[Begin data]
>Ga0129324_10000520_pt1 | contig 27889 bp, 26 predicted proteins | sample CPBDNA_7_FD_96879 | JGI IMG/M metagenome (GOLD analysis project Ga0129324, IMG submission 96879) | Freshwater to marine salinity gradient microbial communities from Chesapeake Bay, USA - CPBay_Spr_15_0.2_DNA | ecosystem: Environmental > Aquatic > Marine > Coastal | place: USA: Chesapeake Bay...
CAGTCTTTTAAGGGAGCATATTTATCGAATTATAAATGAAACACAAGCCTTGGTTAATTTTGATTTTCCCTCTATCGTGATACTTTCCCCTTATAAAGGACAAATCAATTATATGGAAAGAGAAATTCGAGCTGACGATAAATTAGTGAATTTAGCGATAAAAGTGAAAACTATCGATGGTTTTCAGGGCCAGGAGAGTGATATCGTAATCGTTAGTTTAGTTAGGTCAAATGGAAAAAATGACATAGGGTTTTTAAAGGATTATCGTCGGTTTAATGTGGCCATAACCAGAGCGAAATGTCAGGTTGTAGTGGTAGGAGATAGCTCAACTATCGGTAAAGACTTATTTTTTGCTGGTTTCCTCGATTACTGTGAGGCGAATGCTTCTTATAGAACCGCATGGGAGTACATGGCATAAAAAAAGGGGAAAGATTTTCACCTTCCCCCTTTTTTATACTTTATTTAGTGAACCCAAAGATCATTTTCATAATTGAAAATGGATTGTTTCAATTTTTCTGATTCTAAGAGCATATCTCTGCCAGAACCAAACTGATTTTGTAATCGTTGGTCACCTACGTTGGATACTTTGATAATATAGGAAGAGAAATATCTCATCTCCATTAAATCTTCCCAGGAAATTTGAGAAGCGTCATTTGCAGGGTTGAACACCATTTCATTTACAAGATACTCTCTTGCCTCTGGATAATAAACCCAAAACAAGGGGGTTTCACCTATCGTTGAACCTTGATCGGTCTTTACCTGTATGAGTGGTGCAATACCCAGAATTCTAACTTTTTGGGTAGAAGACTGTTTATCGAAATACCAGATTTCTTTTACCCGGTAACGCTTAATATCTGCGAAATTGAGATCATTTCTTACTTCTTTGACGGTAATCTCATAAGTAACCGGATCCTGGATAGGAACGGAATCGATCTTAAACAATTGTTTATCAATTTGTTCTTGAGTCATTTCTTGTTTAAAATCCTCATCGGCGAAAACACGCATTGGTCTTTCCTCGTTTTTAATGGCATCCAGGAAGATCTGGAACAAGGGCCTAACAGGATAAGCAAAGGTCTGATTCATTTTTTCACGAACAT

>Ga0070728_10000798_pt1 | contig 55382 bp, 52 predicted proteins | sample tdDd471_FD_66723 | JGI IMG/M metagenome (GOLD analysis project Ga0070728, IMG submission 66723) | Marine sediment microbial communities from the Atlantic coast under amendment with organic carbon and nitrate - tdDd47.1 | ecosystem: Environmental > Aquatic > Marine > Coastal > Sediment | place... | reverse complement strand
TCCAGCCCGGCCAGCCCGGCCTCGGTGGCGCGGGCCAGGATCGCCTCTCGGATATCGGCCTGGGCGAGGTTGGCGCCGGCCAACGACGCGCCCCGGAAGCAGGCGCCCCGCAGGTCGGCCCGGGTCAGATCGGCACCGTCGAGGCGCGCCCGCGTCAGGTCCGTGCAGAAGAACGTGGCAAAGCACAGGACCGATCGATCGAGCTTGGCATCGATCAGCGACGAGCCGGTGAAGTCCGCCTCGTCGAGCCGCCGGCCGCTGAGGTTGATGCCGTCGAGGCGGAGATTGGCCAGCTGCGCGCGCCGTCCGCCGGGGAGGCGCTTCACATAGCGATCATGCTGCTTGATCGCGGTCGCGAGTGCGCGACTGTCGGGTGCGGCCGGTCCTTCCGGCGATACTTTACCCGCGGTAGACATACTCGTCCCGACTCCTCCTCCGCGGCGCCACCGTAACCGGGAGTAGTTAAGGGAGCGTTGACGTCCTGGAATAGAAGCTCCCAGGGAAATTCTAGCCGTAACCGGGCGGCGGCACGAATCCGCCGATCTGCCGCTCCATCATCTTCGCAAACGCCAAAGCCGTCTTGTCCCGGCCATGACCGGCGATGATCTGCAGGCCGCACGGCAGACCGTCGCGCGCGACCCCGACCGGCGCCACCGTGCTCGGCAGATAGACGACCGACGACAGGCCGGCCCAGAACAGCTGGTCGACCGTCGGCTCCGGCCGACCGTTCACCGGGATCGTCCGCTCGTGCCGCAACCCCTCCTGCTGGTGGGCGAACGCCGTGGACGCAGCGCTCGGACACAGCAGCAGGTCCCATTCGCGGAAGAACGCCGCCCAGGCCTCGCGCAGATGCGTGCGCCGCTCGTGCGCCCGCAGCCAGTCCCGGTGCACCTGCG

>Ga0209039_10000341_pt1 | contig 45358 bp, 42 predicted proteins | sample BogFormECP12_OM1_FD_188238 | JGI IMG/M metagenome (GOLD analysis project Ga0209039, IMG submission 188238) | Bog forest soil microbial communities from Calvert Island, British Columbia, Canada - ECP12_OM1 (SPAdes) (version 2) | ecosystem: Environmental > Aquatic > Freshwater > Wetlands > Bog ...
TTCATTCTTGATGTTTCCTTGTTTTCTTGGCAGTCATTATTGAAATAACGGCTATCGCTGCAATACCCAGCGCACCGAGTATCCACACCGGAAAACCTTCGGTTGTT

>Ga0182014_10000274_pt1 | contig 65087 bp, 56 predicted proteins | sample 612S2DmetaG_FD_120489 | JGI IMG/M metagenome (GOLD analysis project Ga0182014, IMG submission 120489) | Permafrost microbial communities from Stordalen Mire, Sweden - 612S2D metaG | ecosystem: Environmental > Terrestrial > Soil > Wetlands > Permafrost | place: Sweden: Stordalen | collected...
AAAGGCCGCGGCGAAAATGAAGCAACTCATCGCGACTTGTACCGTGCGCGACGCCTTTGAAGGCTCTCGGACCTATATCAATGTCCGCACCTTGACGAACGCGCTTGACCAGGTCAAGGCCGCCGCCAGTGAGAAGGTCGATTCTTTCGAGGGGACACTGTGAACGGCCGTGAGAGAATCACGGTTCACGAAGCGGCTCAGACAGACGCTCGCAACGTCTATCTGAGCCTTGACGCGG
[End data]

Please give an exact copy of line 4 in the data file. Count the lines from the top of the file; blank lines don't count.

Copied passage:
TCCAGCCCGGCCAGCCCGGCCTCGGTGGCGCGGGCCAGGATCGCCTCTCGGATATCGGCCTGGGCGAGGTTGGCGCCGGCCAACGACGCGCCCCGGAAGCAGGCGCCCCGCAGGTCGGCCCGGGTCAGATCGGCACCGTCGAGGCGCGCCCGCGTCAGGTCCGTGCAGAAGAACGTGGCAAAGCACAGGACCGATCGATCGAGCTTGGCATCGATCAGCGACGAGCCGGTGAAGTCCGCCTCGTCGAGCCGCCGGCCGCTGAGGTTGATGCCGTCGAGGCGGAGATTGGCCAGCTGCGCGCGCCGTCCGCCGGGGAGGCGCTTCACATAGCGATCATGCTGCTTGATCGCGGTCGCGAGTGCGCGACTGTCGGGTGCGGCCGGTCCTTCCGGCGATACTTTACCCGCGGTAGACATACTCGTCCCGACTCCTCCTCCGCGGCGCCACCGTAACCGGGAGTAGTTAAGGGAGCGTTGACGTCCTGGAATAGAAGCTCCCAGGGAAATTCTAGCCGTAACCGGGCGGCGGCACGAATCCGCCGATCTGCCGCTCCATCATCTTCGCAAACGCCAAAGCCGTCTTGTCCCGGCCATGACCGGCGATGATCTGCAGGCCGCACGGCAGACCGTCGCGCGCGACCCCGACCGGCGCCACCGTGCTCGGCAGATAGACGACCGACGACAGGCCGGCCCAGAACAGCTGGTCGACCGTCGGCTCCGGCCGACCGTTCACCGGGATCGTCCGCTCGTGCCGCAACCCCTCCTGCTGGTGGGCGAACGCCGTGGACGCAGCGCTCGGACACAGCAGCAGGTCCCATTCGCGGAAGAACGCCGCCCAGGCCTCGCGCAGATGCGTGCGCCGCTCGTGCGCCCGCAGCCAGTCCCGGTGCACCTGCG